Religious persons were less likely to have chronic pain and fatigue, while those who were spiritual but not affiliated with regular worship attendance were more likely to have those conditions. Individuals with chronic pain and fatigue were more likely to use prayer and seek spiritual support as a coping method than the general population. Furthermore, chronic pain and fatigue sufferers who were both religious and spiritual were more likely to have better psychological well-being and use positive coping strategies.
INTERPRETATION:
Consideration of an individual’s spirituality and/or religion, and how it may be used in coping may be an additional component to the overall management of chronic pain and fatigue.
PMCID: PMC2799261  PMID: 18958309
Chronic pain; Coping; Psychophysiological; Psychosomatic; Religion; Spirituality
15.  Physical and psychological correlates of primary headache in young adulthood: A 26 year longitudinal study 
Objectives: To determine if physical and/or psychological risk factors could differentiate between subtypes of primary headache (migraine, tension-type headache (TTH), and coexisting migraine and TTH (combined)) among members of a longitudinal birth cohort study.
Methods: At age 26, the headache status of members of the Dunedin Multidisciplinary Health and Development Study (DMHDS) was determined using International Headache Society criteria. Headache history and potential physical and psychological correlates of headache were assessed. These factors included perinatal problems and injuries sustained to age 26; and behavioural, personality, and psychiatric disorders assessed between ages 5 to 21.
Results: The 1 year prevalences for migraine, TTH, and combined headache at the age of 26 were 7.2%, 11.1%, and 4.3%, respectively. Migraine was related to maternal headache, anxiety symptoms in childhood, anxiety disorders during adolescence and young adulthood, and the stress reactivity personality trait at the age of 18. TTH was significantly associated with neck or back injury in childhood (before the age of 13). Combined headache was related to maternal headache and anxiety disorder at 18 and 21 only among women with a childhood history of headache. Headache status at the age of 26 was unrelated to a history of perinatal complication, neurological disorder, or mild traumatic head injury.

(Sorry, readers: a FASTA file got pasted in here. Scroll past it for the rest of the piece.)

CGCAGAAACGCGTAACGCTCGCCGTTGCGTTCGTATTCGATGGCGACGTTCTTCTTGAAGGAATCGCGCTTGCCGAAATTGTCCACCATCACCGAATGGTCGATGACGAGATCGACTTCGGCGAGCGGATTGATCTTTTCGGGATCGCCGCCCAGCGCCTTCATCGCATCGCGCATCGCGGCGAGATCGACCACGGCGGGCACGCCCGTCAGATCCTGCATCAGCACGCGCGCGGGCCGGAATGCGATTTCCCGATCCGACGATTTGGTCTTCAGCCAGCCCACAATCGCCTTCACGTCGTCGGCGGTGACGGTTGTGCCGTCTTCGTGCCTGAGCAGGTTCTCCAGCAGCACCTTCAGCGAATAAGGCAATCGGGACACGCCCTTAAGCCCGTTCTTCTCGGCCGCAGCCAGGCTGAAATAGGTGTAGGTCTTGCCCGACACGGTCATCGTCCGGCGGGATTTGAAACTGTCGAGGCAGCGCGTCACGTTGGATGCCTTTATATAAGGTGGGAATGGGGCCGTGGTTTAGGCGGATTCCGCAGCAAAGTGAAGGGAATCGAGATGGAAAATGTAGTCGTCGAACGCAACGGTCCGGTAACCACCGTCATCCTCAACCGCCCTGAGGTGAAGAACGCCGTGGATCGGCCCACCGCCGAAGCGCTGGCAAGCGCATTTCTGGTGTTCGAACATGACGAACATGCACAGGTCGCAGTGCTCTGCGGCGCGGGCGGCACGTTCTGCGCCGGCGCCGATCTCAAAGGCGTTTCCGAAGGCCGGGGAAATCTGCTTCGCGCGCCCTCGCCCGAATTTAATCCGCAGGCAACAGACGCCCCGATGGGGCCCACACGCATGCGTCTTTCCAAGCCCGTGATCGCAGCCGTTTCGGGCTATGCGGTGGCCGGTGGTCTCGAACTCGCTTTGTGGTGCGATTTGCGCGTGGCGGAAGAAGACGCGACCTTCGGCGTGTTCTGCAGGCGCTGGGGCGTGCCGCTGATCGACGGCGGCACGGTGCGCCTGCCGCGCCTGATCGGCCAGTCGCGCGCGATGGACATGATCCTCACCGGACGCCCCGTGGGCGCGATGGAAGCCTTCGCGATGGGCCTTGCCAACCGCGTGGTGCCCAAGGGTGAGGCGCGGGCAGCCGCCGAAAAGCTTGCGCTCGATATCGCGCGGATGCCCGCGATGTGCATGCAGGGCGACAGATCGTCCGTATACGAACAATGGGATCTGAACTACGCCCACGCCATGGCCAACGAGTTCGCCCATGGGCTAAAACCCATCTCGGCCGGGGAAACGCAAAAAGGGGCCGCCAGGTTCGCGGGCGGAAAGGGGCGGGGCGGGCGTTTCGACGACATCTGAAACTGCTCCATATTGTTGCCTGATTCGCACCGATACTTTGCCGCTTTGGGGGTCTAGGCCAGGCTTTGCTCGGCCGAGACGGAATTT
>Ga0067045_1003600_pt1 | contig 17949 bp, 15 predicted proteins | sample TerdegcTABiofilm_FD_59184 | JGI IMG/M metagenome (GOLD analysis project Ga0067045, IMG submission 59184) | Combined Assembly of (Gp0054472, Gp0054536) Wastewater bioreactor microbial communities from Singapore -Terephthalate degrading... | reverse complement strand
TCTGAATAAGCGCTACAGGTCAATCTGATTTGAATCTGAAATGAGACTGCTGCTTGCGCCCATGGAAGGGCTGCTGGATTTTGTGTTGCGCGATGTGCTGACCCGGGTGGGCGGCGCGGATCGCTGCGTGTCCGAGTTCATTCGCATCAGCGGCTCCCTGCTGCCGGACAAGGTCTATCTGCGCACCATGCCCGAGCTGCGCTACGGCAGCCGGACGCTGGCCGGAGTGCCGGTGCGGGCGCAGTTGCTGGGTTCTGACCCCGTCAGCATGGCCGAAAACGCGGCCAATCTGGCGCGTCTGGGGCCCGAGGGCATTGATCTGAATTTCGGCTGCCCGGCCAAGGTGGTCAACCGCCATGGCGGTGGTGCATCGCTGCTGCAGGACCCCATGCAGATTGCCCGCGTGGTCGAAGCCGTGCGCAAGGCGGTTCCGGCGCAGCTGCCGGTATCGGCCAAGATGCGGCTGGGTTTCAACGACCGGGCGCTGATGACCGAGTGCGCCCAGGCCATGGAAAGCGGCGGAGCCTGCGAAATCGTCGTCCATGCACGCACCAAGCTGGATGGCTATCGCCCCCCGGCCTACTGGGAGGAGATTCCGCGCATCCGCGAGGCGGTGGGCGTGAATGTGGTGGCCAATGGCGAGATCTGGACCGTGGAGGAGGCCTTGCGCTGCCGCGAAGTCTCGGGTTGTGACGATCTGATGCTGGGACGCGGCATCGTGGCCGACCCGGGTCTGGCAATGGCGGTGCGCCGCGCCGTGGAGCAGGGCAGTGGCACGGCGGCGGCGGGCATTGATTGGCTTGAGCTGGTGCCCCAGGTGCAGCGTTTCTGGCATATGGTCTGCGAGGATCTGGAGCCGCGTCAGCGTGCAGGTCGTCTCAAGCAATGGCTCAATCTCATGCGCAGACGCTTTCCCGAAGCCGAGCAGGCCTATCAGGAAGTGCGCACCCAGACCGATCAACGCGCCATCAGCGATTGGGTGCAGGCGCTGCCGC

Conclusions: Migraine and TTH seem to be distinct disorders with different developmental characteristics. Combined headache may also have a distinct aetiology.
doi:10.1136/jnnp.72.1.86
PMCID: PMC1737678  PMID: 11784831
16.  Topiramate: Safety and Efficacy of its Use in the Prevention and Treatment of Migraine 
Migraine headaches are typically episodic in nature and may affect nearly 10% of the population. In addition to treatment, prevention of subsequent episodes or progression to a chronic migraine state is an important therapeutic area. Topiramate is a centrally acting medication approved for both the prevention of seizures and migraine headache. At this time, the exact mechanism of how topiramate assists in migraine prevention is unknown. Several large randomized, controlled trials have aided in establishing topiramate’s role in migraine prevention. Despite a favorable pharmacokinetic and adverse effect profile established in clinical trials, several additional studies, case reports and toxicology reports have demonstrated topiramate as a cause of cognitive and behavioural changes. The use of topiramate in migraine prevention can improve a patient’s quality of life and is a cost-effective option for migraine prevention.
doi:10.4137/JCNSD.S4365
PMCID: PMC3663617  PMID: 23861645
topiramate; migraine; prophylaxis
17.  Noradrenaline and cortisol changes in response to low-grade cognitive stress differ in migraine and tension-type headache 
The Journal of Headache and Pain  2007;8(3):157-166.
The goal of this study was to explore the relationship between indicators of sympathoneural, sympathomedullar and hypothalamic-pituitary-adrenocortical (HPA) activity and stress-induced head and shoulder-neck pain in patients with migraine or tension-type headache (TTH). We measured noradrenaline, adrenaline and cortisol levels before and after low-grade cognitive stress in 21 migraineurs, 16 TTH patients and 34 controls. The stressor lasted for 60 min and was followed by 30 min of relaxation. Migraine patients had lower noradrenaline levels in blood platelets compared to controls. Pain responses correlated negatively with noradrenaline levels, and pain recovery correlated negatively with the cortisol change in migraineurs. TTH patients maintained cortisol secretion during the cognitive stress as opposed to the normal circadian decrease seen in controls and migraineurs. There may therefore be abnormal activation of the HPA axis in patients with TTH when coping with mental stress, but no association was found between pain and cortisol. A relationship between HPA activity and stress in TTH patients has to our knowledge not been reported before. In migraine, on the other hand, both sympathoneural activation and HPA activation seem to be linked to stress-induced muscle pain and recovery from pain respectively. The present study suggests that migraineurs and TTH patients cope differently with low-grade cognitive stress.